Lawyer Ron Gasiorowski, left, said the owners of a Tinton Falls hotel have been paying his fees for representing Hampton Inn opponent Stephen Mitchell, right. (Click to enlarge)


After months of secrecy, the lawyer for the most vocal opponent of a proposed Hampton Inn in Red Bank has identified the moneybags paying for his services.

They’re the operators of the DoubleTree by Hilton Hotel on Hope Road in Tinton Falls.

Attorney Ron Gasiorowski ended his cat-and-mouse game over Stephen Mitchell’s backing Thursday night, when he told the borough zoning board that brothers Carey and Doran Tejfal of Tinton Falls Realty Lodging were picking up the tab for his services.

Gasiorowski, who has filed two pending lawsuits against borough boards over the hotel plan and appeared at numerous hearings on Mitchell’s behalf, had previously declined to tell the borough planning board who was paying his fees, citing attorney-client privilege.

But Gasiorowski dropped that objection at a zoning board hearing Thursday night convened specifically to weigh Mitchell’s claim that town officials erred in ruling last year that the planned hotel did not need a height variance.

Though the planning board has been hearing the hotel application since August, the height issue was kicked over to the zoning board in January because only that board can make that determination under the law, said zoning board attorney Kevin Kennedy.

Gasiorowski said he was disclosing the Tejfals’ names because he agreed with Kennedy, who maintained that without the disclosure, there would be a question of whether Mitchell, now in the position of an applicant, would be compliant with a borough ordinance requiring applicants to identify their principals. The law is aimed at having board members recuse themselves for potential conflicts of interest, and Kennedy said they could not comply if they did not know who was paying Mitchell’s fare.

The law is also aimed at identifying “out-of-town competitors” as objectors, because they “would not have standing to be objectors” under the law to bring challenges of the kind Mitchell filed, Kennedy said.

Though the Tejfals would appear to meet the definition of out-of-town competitors, the zoning board went ahead with its hearing after Gasiorowski told Kennedy that, while he has represented other Tejfal entities in other towns and lawsuits, he was not doing so in this case. Mitchell, he said, was his client, and the Tejfals were merely paying the bills.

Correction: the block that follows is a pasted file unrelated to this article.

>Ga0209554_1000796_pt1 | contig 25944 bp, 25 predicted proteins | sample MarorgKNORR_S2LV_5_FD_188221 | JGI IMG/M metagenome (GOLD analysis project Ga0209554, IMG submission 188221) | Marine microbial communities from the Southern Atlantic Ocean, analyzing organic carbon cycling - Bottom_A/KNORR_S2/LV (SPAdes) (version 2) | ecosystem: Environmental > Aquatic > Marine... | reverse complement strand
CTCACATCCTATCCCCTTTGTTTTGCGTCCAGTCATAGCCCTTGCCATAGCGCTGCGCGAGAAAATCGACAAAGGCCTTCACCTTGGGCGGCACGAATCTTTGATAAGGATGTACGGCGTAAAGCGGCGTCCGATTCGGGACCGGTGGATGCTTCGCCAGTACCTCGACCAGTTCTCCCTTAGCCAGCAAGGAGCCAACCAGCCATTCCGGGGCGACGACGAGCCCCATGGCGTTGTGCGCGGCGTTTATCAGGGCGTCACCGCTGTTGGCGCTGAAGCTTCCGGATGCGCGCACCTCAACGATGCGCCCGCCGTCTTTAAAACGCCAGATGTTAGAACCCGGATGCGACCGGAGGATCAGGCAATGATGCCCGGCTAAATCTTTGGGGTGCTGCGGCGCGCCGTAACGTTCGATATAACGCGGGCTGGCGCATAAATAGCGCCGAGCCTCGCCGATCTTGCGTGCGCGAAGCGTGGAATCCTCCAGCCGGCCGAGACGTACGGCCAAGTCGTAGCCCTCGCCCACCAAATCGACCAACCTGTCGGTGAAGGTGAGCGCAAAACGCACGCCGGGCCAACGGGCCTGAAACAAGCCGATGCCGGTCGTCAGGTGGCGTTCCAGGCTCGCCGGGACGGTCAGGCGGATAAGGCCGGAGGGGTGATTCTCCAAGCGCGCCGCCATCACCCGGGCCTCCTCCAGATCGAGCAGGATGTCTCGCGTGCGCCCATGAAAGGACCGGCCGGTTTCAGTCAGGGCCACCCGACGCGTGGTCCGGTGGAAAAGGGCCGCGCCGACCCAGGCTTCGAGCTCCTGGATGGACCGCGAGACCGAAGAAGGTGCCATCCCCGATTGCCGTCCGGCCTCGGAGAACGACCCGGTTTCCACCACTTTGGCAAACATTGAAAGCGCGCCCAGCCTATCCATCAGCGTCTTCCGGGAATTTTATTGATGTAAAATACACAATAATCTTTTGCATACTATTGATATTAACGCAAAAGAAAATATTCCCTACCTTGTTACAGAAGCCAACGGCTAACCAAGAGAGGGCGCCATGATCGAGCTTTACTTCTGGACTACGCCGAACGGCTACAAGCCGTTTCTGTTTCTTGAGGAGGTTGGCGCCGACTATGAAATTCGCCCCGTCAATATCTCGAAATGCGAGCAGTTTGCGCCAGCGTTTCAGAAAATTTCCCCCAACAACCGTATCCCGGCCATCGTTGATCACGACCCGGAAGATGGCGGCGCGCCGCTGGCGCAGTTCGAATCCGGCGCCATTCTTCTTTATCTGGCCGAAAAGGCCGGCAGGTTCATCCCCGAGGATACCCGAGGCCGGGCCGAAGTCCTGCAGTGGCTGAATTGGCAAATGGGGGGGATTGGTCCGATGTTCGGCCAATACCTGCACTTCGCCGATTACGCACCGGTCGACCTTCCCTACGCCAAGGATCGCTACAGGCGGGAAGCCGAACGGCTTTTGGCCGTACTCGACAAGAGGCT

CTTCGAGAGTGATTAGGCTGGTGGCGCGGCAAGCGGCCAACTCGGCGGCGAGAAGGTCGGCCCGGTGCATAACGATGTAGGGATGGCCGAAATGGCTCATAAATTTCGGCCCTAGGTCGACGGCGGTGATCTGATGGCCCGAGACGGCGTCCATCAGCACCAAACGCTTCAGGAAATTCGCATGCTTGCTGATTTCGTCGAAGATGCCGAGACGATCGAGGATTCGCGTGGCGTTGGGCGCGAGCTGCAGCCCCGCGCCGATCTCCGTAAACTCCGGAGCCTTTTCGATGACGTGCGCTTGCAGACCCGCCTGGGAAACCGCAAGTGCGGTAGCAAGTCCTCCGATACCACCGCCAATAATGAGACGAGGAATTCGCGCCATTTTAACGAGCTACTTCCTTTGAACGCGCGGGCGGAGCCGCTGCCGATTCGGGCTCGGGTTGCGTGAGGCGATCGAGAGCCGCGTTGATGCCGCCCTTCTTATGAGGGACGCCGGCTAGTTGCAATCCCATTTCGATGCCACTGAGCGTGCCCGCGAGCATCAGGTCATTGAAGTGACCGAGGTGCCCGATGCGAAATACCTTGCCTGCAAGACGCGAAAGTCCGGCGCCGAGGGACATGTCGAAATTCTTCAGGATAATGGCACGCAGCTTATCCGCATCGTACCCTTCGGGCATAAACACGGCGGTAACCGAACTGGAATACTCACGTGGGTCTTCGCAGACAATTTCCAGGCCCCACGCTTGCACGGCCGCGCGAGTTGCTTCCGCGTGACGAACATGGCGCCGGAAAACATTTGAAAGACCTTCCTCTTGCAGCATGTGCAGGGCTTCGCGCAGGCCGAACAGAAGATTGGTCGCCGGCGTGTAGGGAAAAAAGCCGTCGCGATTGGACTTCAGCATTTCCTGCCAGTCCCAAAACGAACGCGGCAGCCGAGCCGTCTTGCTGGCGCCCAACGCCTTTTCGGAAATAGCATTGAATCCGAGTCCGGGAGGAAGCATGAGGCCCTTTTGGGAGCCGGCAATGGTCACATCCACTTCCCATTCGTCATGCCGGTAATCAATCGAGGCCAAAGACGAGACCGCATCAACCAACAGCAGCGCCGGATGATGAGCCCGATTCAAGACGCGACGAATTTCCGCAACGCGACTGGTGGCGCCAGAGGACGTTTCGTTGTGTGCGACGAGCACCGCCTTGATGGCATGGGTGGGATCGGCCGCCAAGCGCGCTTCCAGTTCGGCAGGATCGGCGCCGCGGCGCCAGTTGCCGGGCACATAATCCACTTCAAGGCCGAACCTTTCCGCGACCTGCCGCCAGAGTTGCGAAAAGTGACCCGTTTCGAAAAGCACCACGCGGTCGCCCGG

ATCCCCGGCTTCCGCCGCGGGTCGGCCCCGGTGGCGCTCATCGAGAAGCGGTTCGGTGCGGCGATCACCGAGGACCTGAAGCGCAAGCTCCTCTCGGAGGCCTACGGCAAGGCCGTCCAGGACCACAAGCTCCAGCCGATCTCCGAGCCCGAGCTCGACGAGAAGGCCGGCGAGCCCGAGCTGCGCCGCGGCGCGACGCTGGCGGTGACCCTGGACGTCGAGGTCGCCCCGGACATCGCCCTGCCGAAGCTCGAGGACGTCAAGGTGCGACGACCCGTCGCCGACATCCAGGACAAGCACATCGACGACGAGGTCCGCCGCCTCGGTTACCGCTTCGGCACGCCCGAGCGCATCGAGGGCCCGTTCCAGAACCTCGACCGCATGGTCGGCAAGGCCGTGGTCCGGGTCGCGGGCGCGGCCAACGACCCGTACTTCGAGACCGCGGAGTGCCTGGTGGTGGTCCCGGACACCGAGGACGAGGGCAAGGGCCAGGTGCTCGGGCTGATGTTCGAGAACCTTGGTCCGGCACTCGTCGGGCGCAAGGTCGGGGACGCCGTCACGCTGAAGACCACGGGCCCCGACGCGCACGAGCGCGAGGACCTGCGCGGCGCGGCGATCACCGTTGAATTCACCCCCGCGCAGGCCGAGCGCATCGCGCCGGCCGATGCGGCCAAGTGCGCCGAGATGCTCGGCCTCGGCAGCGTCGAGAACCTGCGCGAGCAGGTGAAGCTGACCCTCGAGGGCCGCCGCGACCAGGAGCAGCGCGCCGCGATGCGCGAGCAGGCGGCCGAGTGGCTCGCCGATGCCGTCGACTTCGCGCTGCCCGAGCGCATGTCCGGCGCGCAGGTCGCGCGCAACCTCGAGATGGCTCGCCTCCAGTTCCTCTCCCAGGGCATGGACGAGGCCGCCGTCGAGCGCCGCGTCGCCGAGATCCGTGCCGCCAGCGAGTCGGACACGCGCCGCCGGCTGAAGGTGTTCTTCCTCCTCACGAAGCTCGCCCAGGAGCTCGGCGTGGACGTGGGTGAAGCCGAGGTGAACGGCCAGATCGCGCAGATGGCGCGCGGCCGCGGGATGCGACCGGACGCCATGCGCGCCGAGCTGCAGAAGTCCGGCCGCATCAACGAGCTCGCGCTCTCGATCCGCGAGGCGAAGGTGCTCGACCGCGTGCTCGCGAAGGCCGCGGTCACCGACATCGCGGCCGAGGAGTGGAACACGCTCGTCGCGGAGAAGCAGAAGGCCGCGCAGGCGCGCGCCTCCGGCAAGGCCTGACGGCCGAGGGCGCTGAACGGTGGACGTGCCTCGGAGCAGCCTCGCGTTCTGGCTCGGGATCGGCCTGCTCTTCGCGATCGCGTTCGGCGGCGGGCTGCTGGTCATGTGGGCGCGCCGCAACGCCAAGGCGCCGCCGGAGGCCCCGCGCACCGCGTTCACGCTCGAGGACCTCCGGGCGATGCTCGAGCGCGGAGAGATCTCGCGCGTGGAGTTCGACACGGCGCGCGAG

A press release issued by DoubleTree to announce the October, 2010 opening of the Tinton Falls facility identified Tinton Falls Realty Lodging as a subsidiary of Hotels Unlimited. That family-owned company’s website says it owns 10 Radisson, Holiday and Days inns in Toms River, East Windsor and elsewhere, and identifies the Tejfall brothers as executives.

Mitchell, of Prospect Avenue, has consistently declined to answer reporters’ questions about his relationship to his backers. He maintains the six-story, 72-room hotel, proposed for a triangular lot on the site of a former Exxon Station at the foot of the Route 35 Cooper’s Bridge on the Navesink River, is too large for the location.

During the meat of the hearing, Gasiorowski appeared to elicit an acknowledgement from borough Engineer Christine Ballard that she had, in his words, committed “an honest mistake” by¬† applying the wrong height standard to the hotel property in her initial review of the Hampton plan, a decision that Gasiorowski maintains led planning and zoning director Donna Smith Barr to steer the case to the wrong board.

Though the hotel application is being heard by the planning board, Mitchell maintains it should be before the zoning board, where the criteria for winning variances are stiffer. He has also filed a lawsuit on the question.

The hearing on Mitchell’s challenge was scheduled to resume March 15.

Meantime, the planning board next meets on Monday night, and a resumption of the hotel hearing is on the agenda: RBPB agenda 030512